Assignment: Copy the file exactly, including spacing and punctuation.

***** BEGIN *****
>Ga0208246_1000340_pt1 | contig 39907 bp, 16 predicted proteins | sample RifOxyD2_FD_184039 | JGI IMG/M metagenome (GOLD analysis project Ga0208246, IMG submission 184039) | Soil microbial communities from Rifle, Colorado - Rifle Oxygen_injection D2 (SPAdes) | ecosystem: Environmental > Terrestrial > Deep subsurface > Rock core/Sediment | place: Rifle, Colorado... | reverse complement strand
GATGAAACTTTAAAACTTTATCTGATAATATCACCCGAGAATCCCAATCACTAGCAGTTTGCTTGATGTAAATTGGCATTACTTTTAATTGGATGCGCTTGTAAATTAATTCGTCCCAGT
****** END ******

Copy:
>Ga0208246_1000340_pt1 | contig 39907 bp, 16 predicted proteins | sample RifOxyD2_FD_184039 | JGI IMG/M metagenome (GOLD analysis project Ga0208246, IMG submission 184039) | Soil microbial communities from Rifle, Colorado - Rifle Oxygen_injection D2 (SPAdes) | ecosystem: Environmental > Terrestrial > Deep subsurface > Rock core/Sediment | place: Rifle, Colorado... | reverse complement strand
GATGAAACTTTAAAACTTTATCTGATAATATCACCCGAGAATCCCAATCACTAGCAGTTTGCTTGATGTAAATTGGCATTACTTTTAATTGGATGCGCTTGTAAATTAATTCGTCCCAGT